The intraocular pressure (IOP) of subjects were measured with the schiotztonometer. Subjects who have normal intraocular pressure between the ranges of 10-21 mmHg were chosen for the study. Subjects with normal heart rate which ranged from 60-80 beats per minute were also chosen.
Their age groupings were classified according to World Health Organization standard for categorizing age groups (Owie, 1999): 20-29 years, 30-39 years, 40-49 years, 50-59 years and 60-69 years.Each subject served as his or her own control throughout the study. The blood pressure and heart rate of subjects were recorded before the instillation of one drop of 0.5% timolol. The same parameters were recorded after 30 minutes of drug instillation and were measured again after another 30 minutes, making a total of 60 minutes. The research was carried out in Imo State University Optometry Clinic. Subjects were drawn from Owerri Municipality.
Table 2 showed that the mean systolic blood pressure (SP) was decreased by 8.6% (P>0.05) after 60 minutes. 0.5% Timolol also decreased the diastolic blood pressure (Dp) in all cases.
50 subjects of mixed sexes were randomly selected and assigned to the respective groups. The majority of the subjects used belong to the age group 20 – 29 years (32%). Age group 60 – 69 years were the least (12%) (Table 1). This is because the subjects were screened to obtain only normotensive (non-glaucomatous and non-susceptible to hypertension) individuals, which naturally belong to the former age bracket, unlike the latter age group who are elderly subjects and susceptible to glaucoma and hypertension, and other geriatric prone sicknesses.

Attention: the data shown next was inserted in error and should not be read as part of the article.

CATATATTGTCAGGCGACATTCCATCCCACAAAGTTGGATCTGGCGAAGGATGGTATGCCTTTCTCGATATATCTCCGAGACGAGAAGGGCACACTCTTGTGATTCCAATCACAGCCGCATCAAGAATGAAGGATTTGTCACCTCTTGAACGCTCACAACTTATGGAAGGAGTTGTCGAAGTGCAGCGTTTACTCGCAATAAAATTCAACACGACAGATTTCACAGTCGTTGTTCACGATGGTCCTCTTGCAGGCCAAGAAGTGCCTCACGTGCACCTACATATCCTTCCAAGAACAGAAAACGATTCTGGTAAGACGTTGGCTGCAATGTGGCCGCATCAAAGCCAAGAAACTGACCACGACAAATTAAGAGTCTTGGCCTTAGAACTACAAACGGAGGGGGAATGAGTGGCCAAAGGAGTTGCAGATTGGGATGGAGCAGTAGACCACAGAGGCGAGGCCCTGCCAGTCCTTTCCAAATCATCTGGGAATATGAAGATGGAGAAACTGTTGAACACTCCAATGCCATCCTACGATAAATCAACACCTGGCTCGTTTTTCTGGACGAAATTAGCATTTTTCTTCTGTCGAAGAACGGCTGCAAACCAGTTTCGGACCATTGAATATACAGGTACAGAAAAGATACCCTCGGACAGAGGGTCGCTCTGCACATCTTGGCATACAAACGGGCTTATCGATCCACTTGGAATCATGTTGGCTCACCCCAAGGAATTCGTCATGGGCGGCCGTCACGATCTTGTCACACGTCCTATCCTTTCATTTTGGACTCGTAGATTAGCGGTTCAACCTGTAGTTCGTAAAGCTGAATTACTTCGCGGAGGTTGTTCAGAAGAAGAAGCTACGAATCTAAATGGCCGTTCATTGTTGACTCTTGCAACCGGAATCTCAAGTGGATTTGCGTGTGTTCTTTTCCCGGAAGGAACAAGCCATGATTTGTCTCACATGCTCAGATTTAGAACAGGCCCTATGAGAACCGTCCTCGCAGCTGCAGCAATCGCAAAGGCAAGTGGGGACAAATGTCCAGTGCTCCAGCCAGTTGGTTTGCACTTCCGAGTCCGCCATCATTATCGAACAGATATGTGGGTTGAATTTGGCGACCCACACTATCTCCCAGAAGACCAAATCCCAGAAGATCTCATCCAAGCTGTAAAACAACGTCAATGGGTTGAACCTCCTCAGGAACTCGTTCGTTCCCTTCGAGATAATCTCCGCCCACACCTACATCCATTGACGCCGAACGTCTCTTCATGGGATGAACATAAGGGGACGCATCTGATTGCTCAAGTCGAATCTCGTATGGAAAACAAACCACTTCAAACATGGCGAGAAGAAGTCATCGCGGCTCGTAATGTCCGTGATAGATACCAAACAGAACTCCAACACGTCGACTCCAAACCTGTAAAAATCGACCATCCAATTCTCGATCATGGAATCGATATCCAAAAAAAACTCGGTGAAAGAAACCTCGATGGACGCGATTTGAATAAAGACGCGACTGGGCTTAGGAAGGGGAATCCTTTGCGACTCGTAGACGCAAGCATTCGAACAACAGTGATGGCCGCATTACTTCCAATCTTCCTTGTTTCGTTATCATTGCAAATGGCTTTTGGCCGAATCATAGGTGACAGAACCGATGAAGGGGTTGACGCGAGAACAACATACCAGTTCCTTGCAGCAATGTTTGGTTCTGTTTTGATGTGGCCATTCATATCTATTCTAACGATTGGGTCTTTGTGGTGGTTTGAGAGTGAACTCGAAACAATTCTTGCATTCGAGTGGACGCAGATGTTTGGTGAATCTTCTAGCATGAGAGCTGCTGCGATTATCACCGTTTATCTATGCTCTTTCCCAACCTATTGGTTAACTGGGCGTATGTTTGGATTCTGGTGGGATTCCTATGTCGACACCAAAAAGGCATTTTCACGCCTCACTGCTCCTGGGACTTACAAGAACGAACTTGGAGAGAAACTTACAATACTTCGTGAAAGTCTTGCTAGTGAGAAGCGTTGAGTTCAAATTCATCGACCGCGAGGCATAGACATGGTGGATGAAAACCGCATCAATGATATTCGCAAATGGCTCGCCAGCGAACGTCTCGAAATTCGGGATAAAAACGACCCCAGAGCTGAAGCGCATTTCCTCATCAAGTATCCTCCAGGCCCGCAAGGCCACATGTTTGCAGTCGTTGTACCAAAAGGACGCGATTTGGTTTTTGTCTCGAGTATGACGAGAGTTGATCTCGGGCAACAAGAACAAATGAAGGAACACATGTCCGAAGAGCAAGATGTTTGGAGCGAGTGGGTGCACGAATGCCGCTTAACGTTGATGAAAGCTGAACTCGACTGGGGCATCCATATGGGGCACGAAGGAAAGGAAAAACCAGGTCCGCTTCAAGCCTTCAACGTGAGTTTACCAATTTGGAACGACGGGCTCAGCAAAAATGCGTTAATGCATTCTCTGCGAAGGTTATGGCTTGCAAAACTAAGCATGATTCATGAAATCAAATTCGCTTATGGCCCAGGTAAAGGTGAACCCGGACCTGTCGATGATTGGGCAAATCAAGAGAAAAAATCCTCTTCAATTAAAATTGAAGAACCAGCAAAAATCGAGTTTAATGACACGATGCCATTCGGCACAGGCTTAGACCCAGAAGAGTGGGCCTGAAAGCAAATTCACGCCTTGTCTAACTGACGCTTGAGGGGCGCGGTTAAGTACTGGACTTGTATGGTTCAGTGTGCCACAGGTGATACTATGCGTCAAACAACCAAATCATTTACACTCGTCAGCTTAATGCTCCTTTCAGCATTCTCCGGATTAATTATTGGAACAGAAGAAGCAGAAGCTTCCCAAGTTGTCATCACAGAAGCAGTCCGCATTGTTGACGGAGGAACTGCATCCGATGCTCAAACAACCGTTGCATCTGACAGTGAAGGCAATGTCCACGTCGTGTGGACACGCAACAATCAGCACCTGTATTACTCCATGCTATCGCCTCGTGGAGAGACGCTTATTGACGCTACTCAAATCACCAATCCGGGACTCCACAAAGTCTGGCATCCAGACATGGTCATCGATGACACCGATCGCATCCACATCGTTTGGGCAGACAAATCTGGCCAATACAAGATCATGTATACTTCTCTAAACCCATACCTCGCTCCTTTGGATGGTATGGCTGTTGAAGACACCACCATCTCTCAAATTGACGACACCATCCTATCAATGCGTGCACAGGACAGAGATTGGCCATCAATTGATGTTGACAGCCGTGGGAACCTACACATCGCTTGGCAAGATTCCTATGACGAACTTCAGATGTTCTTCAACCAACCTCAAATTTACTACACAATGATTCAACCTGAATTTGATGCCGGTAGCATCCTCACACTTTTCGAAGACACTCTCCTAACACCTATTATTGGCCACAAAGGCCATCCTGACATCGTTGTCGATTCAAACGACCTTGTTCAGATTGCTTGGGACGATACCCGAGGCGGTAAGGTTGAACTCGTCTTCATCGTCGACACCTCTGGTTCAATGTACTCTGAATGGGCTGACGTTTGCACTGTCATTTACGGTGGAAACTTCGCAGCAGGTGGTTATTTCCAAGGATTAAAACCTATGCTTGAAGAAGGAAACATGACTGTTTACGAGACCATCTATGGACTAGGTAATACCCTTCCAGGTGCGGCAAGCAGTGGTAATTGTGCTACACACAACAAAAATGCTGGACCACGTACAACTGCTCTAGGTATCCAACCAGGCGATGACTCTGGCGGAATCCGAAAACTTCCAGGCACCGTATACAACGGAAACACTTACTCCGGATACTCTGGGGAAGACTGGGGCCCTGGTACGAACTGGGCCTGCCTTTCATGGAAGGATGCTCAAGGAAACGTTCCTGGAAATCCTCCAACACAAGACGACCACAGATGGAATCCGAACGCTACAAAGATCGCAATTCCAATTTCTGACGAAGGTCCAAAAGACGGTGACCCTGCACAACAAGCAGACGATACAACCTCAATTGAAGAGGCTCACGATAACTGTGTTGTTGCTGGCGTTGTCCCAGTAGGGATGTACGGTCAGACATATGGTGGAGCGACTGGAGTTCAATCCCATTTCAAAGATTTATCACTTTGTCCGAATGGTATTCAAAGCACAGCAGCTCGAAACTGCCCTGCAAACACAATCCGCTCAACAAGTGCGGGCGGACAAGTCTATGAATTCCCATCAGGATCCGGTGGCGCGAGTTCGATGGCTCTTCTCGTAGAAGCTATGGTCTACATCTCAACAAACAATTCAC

Table 2 showed that 0.5% topical timolol significantly reduced the systolic blood pressure of the subjects. (p<0.05). It also showed that the mean decrease in systolic pressure after instillation of 0.5% topical timolol was 11.16 mmHg, representing a decrease of 22.32% in systolic blood pressure. The significant reduction of blood pressure is an indication that the drug was absorbed systemically and blocked the sympathetic nervous system, bringing about a reduction in blood pressure. A similar observation was made by Shield (1980) who showed that timolol, as a non-selective β-blocker was associated with progressive fall in blood pressure after an initial peripheral compensatory vasoconstriction. The mechanism by which this occurs is obscure (Shield, 1980 and Lawrence et al., 1997). However, Mcmahon (1979) thinks that fall in blood pressure may result from the blockage of β-mediated cardiovascular constriction which leads to the dominance of systemic cholinergic activities (Mcmahon 1979 and Goldstein 1977), and the attendant fall in blood pressure. 0.5% timolol has a significant reduction in the diastolic blood pressure of adult subjects (Table 3).
Ophthalmic solution of sterile timolol has been shown to have some systemic effects (Hugues
Data analysed from the study population showed that mean decrease in diastolic blood pressure was 8.40 mmHg (Table 3) representing 16.8% fall in diastolic blood pressure (P<0.05). The reason for the reduction is because topical timolol is absorbed through systemic circulation and as a cardiorascular β-blocker caused the overwhelming of vasodilatory action and fall in blood pressure and negative chronotropic effect, a condition which may lead to overwhelming vagal activities. This possibly explains the reason for the fall in heart rate observed in subjects after instillation of timolol. This study supports the work of Diggory
Gabriel Oze, College of Medicine, Imo State University E-mail: firstname.lastname@example.org